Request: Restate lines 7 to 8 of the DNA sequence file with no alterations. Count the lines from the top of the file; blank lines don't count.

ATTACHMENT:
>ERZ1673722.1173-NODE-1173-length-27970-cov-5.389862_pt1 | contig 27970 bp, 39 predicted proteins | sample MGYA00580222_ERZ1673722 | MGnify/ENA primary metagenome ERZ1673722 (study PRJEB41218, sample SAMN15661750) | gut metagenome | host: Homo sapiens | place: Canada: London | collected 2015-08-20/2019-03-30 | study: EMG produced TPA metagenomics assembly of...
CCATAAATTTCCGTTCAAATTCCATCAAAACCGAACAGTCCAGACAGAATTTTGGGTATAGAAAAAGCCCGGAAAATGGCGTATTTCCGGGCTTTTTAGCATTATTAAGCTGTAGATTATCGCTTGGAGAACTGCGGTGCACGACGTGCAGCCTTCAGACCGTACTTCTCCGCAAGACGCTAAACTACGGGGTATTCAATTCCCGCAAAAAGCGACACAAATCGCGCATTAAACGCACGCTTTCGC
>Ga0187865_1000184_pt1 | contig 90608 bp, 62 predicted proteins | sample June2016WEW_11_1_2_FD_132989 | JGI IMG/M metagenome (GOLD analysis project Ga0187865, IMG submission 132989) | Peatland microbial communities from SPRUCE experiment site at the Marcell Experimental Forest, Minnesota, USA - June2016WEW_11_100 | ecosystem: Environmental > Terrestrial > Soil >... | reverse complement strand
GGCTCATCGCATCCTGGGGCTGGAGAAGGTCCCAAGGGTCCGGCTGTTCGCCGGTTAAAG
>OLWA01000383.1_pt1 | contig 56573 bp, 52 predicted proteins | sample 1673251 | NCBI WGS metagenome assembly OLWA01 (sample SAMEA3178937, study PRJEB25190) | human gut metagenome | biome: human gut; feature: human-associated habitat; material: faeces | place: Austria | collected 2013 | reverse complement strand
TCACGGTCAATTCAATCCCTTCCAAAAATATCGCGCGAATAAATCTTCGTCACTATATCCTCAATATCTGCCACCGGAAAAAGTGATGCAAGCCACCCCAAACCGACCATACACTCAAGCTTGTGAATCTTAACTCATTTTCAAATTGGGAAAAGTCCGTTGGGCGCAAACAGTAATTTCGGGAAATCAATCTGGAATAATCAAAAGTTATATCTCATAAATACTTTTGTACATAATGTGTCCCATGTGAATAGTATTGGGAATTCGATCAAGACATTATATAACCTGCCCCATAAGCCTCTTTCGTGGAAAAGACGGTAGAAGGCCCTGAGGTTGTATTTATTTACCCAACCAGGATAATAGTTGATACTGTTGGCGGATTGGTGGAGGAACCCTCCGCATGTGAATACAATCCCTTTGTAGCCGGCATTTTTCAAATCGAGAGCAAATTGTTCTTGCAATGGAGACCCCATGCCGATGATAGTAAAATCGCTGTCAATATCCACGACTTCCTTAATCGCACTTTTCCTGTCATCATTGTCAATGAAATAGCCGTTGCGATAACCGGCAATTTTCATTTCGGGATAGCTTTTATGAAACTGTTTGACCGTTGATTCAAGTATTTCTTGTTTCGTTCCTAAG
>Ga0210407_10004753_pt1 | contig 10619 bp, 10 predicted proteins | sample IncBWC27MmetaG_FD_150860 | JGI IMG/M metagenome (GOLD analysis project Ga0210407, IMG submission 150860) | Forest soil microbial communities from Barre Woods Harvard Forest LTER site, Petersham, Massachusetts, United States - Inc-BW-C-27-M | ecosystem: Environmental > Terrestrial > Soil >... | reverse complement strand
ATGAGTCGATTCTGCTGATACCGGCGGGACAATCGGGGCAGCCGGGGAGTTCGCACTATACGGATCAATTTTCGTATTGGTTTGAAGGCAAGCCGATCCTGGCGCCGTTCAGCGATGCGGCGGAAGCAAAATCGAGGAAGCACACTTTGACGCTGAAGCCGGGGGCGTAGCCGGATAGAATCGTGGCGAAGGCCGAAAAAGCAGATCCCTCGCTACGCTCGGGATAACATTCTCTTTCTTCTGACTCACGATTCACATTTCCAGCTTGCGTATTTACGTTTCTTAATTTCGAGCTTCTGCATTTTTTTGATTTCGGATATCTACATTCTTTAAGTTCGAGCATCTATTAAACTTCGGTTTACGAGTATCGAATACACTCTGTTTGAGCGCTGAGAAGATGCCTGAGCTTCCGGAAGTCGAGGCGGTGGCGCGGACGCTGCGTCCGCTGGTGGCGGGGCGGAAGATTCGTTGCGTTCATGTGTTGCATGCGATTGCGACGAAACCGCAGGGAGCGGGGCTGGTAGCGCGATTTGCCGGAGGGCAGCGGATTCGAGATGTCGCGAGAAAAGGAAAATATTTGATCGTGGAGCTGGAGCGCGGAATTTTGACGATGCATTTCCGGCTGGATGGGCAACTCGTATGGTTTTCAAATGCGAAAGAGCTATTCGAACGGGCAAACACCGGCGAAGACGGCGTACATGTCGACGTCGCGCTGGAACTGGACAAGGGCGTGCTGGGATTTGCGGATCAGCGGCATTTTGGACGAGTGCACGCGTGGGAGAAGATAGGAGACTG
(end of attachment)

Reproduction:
>Ga0210407_10004753_pt1 | contig 10619 bp, 10 predicted proteins | sample IncBWC27MmetaG_FD_150860 | JGI IMG/M metagenome (GOLD analysis project Ga0210407, IMG submission 150860) | Forest soil microbial communities from Barre Woods Harvard Forest LTER site, Petersham, Massachusetts, United States - Inc-BW-C-27-M | ecosystem: Environmental > Terrestrial > Soil >... | reverse complement strand
ATGAGTCGATTCTGCTGATACCGGCGGGACAATCGGGGCAGCCGGGGAGTTCGCACTATACGGATCAATTTTCGTATTGGTTTGAAGGCAAGCCGATCCTGGCGCCGTTCAGCGATGCGGCGGAAGCAAAATCGAGGAAGCACACTTTGACGCTGAAGCCGGGGGCGTAGCCGGATAGAATCGTGGCGAAGGCCGAAAAAGCAGATCCCTCGCTACGCTCGGGATAACATTCTCTTTCTTCTGACTCACGATTCACATTTCCAGCTTGCGTATTTACGTTTCTTAATTTCGAGCTTCTGCATTTTTTTGATTTCGGATATCTACATTCTTTAAGTTCGAGCATCTATTAAACTTCGGTTTACGAGTATCGAATACACTCTGTTTGAGCGCTGAGAAGATGCCTGAGCTTCCGGAAGTCGAGGCGGTGGCGCGGACGCTGCGTCCGCTGGTGGCGGGGCGGAAGATTCGTTGCGTTCATGTGTTGCATGCGATTGCGACGAAACCGCAGGGAGCGGGGCTGGTAGCGCGATTTGCCGGAGGGCAGCGGATTCGAGATGTCGCGAGAAAAGGAAAATATTTGATCGTGGAGCTGGAGCGCGGAATTTTGACGATGCATTTCCGGCTGGATGGGCAACTCGTATGGTTTTCAAATGCGAAAGAGCTATTCGAACGGGCAAACACCGGCGAAGACGGCGTACATGTCGACGTCGCGCTGGAACTGGACAAGGGCGTGCTGGGATTTGCGGATCAGCGGCATTTTGGACGAGTGCACGCGTGGGAGAAGATAGGAGACTG